Books I read in 2018

I started off this year by reading a bunch and it slowly decreased over time. Past August I barely touched a book and even though I still have three books sitting on my nightstand in different stages of reading, the truth is I haven't really touched any of them in the past months for anything other than cleaning their dust.

But, it isn't all that bad, on average I actually managed to read a pretty good amount of books this year. Anyway, no one's keeping score so let's get cracking with the books that I actually managed to finish.

Books I read in 2018

We need to talk about Kevin
By Lionel Schriver

A book that portraits in a very delicate but brutally honest way the subject of love. In this book, we get deep into the mind of a mother of a perturbed young boy who's ultimately responsible for a school massacre. We get to know in first person the struggles of a woman who decides to abdicate her independent life to become a mother and consequently faces the terrifying truth of raising and living with a sociopath teen. It's a heavy drama but it is completely worth reading. In case you're not too much into reading, the movie is a quite good adaptation as well!

The cave (A Caverna)
By José Saramago

We all know the love I have for Saramago's work. This is no exception. My mom offered me this book on my birthday and I devoured it in two days, which is saying a lot coming from a slow reader like me. The story portraits the life of a family of three and their struggles to keep up with the old art of pottery in the modern world. After ups and downs, they discover something that truly changes their perspective on life.

Elephant's Memory (Memória de Elefante)
By António Lobo Antunes

I might be completely wrong, but I've always found a touch of Saramago's influence in this author's books, though these are written in a more modern and carefree way, which in the end translates well to the current Portuguese - full of curse words. Reading just the first page it becomes clear that this is a biography. In this book, we follow the existential struggles of a psychiatrist who's clearly still suffering from the Portuguese Colonial War as well as being away from his family. Even though this is quite a drama, it is still an interesting easy read.

Daughter of Fortune
By Isabel Allende

The fifth novel of the author, that portraits the story of a young girl who travels the world in order to live with the love of her life, facing an adventure of self-discovery against all odds and ultimately proving the strength and independence of a rebel woman during the eighteenth century.

Big Mama's Funeral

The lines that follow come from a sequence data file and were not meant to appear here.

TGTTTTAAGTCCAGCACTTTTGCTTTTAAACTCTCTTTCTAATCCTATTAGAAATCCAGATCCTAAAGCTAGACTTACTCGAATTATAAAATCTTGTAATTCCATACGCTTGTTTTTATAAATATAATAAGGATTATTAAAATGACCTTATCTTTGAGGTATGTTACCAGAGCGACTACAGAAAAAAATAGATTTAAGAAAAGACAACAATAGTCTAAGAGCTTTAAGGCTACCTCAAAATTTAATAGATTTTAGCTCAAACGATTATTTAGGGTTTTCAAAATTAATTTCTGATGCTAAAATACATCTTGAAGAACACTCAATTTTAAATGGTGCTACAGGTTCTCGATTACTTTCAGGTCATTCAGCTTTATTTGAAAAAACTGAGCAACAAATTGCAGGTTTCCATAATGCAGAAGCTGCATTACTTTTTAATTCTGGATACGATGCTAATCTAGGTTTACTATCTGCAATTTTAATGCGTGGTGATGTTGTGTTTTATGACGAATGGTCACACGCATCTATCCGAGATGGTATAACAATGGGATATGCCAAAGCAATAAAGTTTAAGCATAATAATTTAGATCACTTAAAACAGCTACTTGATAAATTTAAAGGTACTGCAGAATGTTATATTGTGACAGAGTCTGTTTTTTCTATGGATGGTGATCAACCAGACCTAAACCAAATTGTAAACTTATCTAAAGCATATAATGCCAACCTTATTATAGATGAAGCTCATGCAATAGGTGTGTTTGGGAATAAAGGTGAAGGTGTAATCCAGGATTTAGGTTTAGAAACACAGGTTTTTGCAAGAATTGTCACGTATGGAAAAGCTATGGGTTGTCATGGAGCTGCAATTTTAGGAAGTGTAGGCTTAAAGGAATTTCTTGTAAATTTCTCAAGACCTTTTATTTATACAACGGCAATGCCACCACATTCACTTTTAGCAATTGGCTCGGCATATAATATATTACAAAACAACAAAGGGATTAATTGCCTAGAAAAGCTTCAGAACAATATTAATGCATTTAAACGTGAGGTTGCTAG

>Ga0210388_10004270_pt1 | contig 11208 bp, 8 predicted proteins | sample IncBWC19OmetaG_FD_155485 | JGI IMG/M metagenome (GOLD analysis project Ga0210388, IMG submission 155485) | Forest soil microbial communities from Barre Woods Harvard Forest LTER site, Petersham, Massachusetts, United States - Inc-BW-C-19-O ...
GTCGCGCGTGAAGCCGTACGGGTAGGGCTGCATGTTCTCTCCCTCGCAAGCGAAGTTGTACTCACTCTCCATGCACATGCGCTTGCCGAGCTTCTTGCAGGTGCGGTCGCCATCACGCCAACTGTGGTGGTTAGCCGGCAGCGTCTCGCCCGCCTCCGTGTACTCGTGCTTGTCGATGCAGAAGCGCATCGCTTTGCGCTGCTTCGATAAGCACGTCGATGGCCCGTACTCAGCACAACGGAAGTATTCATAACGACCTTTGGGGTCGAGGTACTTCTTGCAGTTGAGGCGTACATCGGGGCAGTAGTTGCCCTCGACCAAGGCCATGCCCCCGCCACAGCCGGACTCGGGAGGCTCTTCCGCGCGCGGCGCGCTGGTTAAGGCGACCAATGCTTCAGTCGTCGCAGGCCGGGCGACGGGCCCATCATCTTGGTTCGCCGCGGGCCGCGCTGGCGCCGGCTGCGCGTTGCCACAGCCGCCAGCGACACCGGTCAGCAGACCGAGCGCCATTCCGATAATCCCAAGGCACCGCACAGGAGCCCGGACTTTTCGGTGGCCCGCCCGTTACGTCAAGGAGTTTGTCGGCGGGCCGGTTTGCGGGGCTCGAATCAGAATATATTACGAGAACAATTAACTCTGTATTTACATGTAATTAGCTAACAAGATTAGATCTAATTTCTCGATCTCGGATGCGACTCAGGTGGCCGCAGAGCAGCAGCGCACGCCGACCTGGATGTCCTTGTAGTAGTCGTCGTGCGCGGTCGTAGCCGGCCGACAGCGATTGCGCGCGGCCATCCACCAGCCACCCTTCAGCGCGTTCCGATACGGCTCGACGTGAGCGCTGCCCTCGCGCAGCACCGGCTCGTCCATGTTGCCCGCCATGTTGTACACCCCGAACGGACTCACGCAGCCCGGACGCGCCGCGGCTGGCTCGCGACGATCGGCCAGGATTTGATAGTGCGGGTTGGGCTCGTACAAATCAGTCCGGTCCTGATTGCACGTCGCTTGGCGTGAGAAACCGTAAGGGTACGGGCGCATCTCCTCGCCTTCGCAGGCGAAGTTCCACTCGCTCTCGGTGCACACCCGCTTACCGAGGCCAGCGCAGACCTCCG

Big Mama's Funeral
By Grabriel García Márquez

In this book, we find seven chronics and a short novel filled with details and critics to the social and political environment felt in Latin America at the time. An easy read that you shouldn't miss in case you're interested in this author.

The Girl Who Played with Fire
By Stieg Larson

The second book of the well-known trilogy Millenium. In this book, we discover Lisbeth Salander's backgrounds and the major event that led her to ultimately be under the custody of Bjurman. Whilst trying to hide her identity, she is prosecuted by new characters who try their best to kill her.

The Girl Who Kicked The Hornet's Nest
By Stieg Larson

Accused of three murders after a life-threatening situation, Lisbeth is stuck to a hospital bed isolated from everything and everyone whilst awaiting trial. In the meantime, she receives help from a long time friend to prove her innocence and avoids getting killed by the enemies.

Books read in 2018

Tereza Batista: Home from the Wars (Tereza Batista Cansada de Guerra)
By Jorge Amado

In this book, we follow the journey of a girl who after being sold at a young age and abused by a man tries to defend herself from him and ends up in jail. From jail to a brothel with all the adventures in between she finally finds some light at the end of the tunnel.

Happy People in Tears (Gente Feliz com Lágrimas)
By João de Melo

This book mainly portraits the story of two brothers from their young age to adulthood. Coming from a very poor Azorian family, submitted to forced labour and abuse from their parents, the children are forced to move out in search of a better life in the continent, though not necessarily making the right choices. 

The Melancholy Death of Oyster Boy & Other Stories
By Tim Burton

Even though I'm not much into poetry, I could never turn my back against something made by Tim Burton. Poetry with a touch of the already characteristic dark humour, in this book we find the stories of different characters who all have one thing in common - being odd and different. Certainly, a collector's book, one that I have for years and thought deserved being shared with all Tim Burton's fans. 

Have you had any good reading this past year?

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